Flower gardeners have long been lured by the charms of the gardenia plant. The shrubs are most commonly grown in the South in planting beds near homes, patios, or along paths. This allows for passersby to better enjoy their incredible scent, which is usually most prominent late in the evening or at night. Though their flowering period extends throughout spring, it's not uncommon for the plant to bloom sporadically during warmer months as well.
Known for its beautiful foliage and intoxicating fragrance, it's easy to understand why so many are tempted to add this stunning specimen to the home landscape. However, these popular evergreen shrubs are known for their finicky needs. In fact, in some areas, gardenias require considerable maintenance.
Planting gardenias successfully requires careful research in order to ensure that the plant’s specific needs are met.
Quick Facts about Gardenias
- Botanical name - Gardenia jasminoides
- Height - 3 to 6 feet (1-2 m.)
- Spread - 3 to 4 feet (1 m.)
- Sun exposure - Full to Part Sun; Afternoon Shade
- Soil requirements - Acidic
- Hardiness zones - USDA 7 to 10
- When to plant - Spring, Fall
Outdoor Gardenia Care
There are several factors to consider before planting gardenias. The selection of an ideal planting site is key. Getting the light right is important, as is the soil. And, of course, there's the weather to think about.
Can you leave gardenia outside in winter?
Gardenias won't be killed by frost, but they are cold-sensitive and may die during severe winters. Growth and flowering will slow if night temperatures start to fall below 60 F (15 C). Most gardenias can withstand temperatures down to 20 F (-7 C), though dwarf varieties tend to be less cold hardy.
If your gardenia is killed by frost, don't give up. It can sometimes grow back from the roots in the spring.
Because of their minimal cold hardiness, gardenias are typically grown outdoors in climates with mild winters, or grown in pots and moved indoors for winter. Fall or spring is the most suitable time for planting outdoors.
Though it's possible to grow gardenias in full sun, most will perform best in partial shade -- that is, locations which receive early morning sun but are shaded from direct sun during the hottest parts of the day.
Gardenias prefer moist, but well-drained, rich, acidic soil with plenty of organic matter. Amend your soil with compost and manure and, in the case of alkaline soils, blood meal or acidulating fertilizer.
Though the shrubs require soil that drains well, consistent moisture throughout the growing season is much needed. This means that routine watering will be an essential aspect of their continued care, specifically during prolonged periods of drought and/or extreme heat. The use of mulch may be especially helpful to better maintain consistent moisture levels within beds.
Seasonal application of a slow-release fertilizer will help to promote new growth and increase bloom. A fertilizer that is specifically formulated for acid-loving plants, such as those used with azaleas or camellias, is generally the best option. Be careful not to over-fertilize gardenia plants. Too much fertilizer can lead to salt accumulation, which can damage the shrub.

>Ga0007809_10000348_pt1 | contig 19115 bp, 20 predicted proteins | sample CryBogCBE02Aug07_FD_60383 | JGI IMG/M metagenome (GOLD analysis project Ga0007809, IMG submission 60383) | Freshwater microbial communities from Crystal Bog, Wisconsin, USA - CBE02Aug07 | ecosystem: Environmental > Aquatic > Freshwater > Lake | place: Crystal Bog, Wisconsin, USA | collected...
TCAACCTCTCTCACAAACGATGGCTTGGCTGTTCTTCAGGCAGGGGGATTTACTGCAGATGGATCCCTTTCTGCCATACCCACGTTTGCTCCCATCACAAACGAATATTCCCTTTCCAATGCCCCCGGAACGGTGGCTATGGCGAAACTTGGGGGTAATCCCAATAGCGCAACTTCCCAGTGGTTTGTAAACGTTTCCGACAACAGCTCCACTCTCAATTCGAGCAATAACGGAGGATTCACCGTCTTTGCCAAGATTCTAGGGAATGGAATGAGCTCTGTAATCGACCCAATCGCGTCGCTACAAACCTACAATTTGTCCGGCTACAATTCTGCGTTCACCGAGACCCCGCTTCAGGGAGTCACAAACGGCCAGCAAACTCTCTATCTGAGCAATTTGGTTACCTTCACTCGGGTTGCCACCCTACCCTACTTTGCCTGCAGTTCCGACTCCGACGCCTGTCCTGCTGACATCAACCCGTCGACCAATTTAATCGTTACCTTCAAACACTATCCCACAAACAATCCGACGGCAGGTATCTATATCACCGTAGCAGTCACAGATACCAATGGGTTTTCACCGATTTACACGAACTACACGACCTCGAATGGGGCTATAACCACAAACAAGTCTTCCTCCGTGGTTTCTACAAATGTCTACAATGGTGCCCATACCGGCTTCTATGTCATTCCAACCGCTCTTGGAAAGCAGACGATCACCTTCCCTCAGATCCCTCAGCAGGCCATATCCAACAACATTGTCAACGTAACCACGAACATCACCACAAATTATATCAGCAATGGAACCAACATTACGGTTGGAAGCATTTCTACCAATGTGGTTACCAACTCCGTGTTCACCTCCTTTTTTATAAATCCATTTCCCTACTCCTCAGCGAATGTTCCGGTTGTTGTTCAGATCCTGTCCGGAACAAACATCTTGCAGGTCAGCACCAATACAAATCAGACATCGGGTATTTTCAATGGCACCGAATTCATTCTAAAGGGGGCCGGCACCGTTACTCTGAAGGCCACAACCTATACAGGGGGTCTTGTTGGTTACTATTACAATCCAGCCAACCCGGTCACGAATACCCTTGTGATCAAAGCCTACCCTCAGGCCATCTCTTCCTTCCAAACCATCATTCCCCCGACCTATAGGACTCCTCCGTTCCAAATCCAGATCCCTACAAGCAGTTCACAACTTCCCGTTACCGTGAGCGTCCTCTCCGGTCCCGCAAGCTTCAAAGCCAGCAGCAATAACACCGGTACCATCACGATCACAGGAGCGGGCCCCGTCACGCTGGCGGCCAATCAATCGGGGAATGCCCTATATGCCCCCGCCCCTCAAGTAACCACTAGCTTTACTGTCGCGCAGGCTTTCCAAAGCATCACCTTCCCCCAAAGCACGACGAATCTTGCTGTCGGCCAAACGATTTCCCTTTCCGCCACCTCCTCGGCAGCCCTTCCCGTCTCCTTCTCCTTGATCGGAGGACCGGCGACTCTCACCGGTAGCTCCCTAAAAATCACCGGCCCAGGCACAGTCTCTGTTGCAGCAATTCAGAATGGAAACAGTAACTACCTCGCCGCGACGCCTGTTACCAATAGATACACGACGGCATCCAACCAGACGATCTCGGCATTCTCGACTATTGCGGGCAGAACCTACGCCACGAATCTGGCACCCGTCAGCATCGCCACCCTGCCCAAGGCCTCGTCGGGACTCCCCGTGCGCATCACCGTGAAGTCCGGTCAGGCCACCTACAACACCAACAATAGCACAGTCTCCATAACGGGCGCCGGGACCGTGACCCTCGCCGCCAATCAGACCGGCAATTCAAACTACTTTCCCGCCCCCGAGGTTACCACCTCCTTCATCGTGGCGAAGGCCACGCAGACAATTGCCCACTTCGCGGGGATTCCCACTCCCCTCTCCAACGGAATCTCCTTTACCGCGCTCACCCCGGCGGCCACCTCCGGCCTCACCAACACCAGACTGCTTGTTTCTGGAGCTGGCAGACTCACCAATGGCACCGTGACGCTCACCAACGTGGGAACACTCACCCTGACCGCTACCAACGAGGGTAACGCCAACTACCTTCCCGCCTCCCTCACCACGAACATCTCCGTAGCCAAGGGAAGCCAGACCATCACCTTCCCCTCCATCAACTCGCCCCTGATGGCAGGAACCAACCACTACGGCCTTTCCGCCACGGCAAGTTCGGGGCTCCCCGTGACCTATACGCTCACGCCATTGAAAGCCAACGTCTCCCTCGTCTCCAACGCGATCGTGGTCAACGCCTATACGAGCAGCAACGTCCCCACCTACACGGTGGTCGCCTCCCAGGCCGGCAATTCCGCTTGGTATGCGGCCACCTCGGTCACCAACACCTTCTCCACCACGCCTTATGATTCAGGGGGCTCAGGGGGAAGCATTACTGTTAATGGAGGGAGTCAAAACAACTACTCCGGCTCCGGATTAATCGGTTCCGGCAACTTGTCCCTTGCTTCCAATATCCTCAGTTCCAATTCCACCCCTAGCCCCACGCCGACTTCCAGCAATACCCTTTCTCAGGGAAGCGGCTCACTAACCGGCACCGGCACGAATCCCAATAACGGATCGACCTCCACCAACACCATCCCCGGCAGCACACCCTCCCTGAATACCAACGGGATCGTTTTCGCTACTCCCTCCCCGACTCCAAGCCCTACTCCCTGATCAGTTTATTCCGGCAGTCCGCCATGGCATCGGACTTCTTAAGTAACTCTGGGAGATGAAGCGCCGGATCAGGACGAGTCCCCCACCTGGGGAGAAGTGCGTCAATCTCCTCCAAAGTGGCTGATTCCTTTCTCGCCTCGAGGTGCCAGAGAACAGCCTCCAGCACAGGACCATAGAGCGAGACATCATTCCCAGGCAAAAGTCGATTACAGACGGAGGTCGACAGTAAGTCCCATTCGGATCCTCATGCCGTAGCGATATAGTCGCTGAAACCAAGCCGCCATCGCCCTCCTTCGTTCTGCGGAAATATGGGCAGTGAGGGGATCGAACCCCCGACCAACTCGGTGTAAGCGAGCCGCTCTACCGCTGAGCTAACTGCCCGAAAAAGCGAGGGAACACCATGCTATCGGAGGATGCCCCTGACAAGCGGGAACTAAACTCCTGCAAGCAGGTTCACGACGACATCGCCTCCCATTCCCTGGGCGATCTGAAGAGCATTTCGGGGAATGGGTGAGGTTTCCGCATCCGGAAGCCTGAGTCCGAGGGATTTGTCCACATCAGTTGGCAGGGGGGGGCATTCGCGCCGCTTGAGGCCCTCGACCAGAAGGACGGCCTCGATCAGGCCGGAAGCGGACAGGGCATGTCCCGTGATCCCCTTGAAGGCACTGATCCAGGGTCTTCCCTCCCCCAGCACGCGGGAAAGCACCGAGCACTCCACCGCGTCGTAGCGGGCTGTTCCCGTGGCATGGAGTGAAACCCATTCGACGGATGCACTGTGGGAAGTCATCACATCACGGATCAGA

The ideal time to begin feeding gardenia bushes is in the spring, just after all chances of frost have passed. After flowering, the frequency of feeding should be reduced, and then cease as fall approaches. Do not fertilize gardenias in the fall, because it can stimulate growth. This tender, new growth will quickly die when exposed to cold winter temperatures.
Many growers may find it necessary to prune gardenia plants in order to maintain their desired size and shape. This is best done in late spring or early summer, after the plants have stopped blooming. At this time, dead or damaged branches may be removed from the plant, as well as any faded flowers.
Though gardenias are considered to be resistant to deer and other browsing animals, they may encounter issues with insects. Common pests that feed on gardenias include whiteflies, aphids, mealybugs, and spider mites. Fortunately, most infestations are fairly easy to treat. Common gardenia diseases include chlorosis, powdery mildew, mold, and root rot.
Symptoms affecting the plant’s waxy foliage, such as wilted or yellow leaves, are often the first signs that the plants may be stressed.
Indoor Gardenia Care
The gardenia plant can also be successfully grown in containers and treated like houseplants indoors. However, when growing a gardenia bush indoors, you must keep in mind that it requires bright light and high humidity.
The dry, short days of winter will likely be the most troublesome. The ideal temperature for gardenias is between 70 and 75 F (21-24 C) during the day and 60 to 62 (15-17 C) at night. Keep your plant away from doors and drafty areas to protect it from cold air. Moving it to a southern-facing sunny window and/or supplementing with grow lights are good ways to get as much direct sunlight as possible during winter.
High humidity is essential to indoor gardenia care. Dry air will quickly cause the flowers to begin dropping from the plant. There are several ways to increase humidity in the home, including the use of a humidifier or grouping plants together on trays of wet pebbles. Misting the gardenia plant is not recommended, as this may cause problems with fungal leaf spots.
The soil, which should be loose and organic, should be kept moist, but take care not to overwater. Monitor the soil frequently for moisture and water thoroughly as the top inch (2.5 cm) of soil dries.
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